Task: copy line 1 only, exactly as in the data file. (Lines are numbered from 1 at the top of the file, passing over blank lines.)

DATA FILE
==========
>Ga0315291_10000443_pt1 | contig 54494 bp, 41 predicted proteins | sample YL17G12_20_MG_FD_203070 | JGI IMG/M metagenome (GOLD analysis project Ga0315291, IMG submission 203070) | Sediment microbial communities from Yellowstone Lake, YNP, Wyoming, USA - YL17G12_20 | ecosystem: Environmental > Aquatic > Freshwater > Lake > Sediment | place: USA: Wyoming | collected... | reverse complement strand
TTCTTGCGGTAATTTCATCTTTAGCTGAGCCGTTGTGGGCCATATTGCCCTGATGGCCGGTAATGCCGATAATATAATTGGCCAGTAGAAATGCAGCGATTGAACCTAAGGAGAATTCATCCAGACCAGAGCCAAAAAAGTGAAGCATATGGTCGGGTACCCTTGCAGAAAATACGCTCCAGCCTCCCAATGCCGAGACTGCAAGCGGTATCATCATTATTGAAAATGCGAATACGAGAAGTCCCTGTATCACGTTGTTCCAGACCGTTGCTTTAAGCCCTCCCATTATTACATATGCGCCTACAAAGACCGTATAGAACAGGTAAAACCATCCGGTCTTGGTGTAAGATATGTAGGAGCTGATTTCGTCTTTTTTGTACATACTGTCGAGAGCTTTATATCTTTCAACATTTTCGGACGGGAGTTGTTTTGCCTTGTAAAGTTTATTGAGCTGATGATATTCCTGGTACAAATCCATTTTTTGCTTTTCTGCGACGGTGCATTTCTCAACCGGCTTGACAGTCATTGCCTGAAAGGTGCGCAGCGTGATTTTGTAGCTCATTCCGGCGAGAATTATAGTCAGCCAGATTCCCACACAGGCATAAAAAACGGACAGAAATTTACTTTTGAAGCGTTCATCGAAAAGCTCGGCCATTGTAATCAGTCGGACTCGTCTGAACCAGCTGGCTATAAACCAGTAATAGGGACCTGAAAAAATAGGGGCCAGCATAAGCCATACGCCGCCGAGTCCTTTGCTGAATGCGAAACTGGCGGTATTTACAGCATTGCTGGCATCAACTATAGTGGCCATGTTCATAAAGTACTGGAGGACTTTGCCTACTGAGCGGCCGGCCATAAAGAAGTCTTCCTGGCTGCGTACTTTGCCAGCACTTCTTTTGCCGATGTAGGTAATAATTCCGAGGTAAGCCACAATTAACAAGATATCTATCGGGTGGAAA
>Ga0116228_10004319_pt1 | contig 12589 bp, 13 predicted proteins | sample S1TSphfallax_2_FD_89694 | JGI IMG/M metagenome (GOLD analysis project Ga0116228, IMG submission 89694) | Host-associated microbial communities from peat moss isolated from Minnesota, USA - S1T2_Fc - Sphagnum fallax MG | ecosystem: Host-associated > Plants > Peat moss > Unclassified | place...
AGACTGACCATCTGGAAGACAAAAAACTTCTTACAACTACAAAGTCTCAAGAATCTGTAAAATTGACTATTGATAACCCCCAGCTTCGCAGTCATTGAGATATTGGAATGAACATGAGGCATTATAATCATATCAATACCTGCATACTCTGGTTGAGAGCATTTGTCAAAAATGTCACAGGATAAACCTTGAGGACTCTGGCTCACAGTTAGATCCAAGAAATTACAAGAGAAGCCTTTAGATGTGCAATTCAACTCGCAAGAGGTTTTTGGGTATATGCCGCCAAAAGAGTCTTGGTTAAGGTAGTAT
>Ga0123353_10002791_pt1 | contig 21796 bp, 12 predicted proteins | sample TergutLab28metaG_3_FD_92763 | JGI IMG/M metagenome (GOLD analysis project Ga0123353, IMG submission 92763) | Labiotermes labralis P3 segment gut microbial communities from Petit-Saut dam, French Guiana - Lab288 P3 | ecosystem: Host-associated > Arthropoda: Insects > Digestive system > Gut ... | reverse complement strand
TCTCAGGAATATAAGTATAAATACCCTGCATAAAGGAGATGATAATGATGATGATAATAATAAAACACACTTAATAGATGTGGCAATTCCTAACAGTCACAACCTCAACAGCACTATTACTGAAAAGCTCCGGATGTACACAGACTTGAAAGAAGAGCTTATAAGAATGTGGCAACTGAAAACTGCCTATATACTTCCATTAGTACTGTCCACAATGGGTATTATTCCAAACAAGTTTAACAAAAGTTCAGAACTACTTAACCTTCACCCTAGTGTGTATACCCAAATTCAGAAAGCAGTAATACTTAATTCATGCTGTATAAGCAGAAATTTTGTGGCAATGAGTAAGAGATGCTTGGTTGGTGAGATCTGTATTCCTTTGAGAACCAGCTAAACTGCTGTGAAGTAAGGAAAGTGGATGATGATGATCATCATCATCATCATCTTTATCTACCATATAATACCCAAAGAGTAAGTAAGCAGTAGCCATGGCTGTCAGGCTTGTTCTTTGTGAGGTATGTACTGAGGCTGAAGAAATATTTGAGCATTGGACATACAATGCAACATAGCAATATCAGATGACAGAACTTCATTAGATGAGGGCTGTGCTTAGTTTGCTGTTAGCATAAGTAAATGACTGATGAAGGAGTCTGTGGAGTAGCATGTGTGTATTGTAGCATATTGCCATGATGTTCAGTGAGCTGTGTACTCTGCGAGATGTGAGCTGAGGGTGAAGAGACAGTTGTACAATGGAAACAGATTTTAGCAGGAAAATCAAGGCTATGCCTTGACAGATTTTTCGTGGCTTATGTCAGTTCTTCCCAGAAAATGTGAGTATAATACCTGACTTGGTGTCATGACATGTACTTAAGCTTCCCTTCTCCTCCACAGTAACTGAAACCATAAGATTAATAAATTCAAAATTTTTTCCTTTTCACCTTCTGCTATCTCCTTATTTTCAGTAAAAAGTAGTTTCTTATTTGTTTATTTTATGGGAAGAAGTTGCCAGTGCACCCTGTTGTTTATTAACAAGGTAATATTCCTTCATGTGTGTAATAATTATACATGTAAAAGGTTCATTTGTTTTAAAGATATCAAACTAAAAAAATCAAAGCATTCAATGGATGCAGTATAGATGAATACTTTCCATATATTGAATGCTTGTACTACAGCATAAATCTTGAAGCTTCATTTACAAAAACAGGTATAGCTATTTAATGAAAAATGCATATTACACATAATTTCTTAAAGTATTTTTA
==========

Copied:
>Ga0315291_10000443_pt1 | contig 54494 bp, 41 predicted proteins | sample YL17G12_20_MG_FD_203070 | JGI IMG/M metagenome (GOLD analysis project Ga0315291, IMG submission 203070) | Sediment microbial communities from Yellowstone Lake, YNP, Wyoming, USA - YL17G12_20 | ecosystem: Environmental > Aquatic > Freshwater > Lake > Sediment | place: USA: Wyoming | collected... | reverse complement strand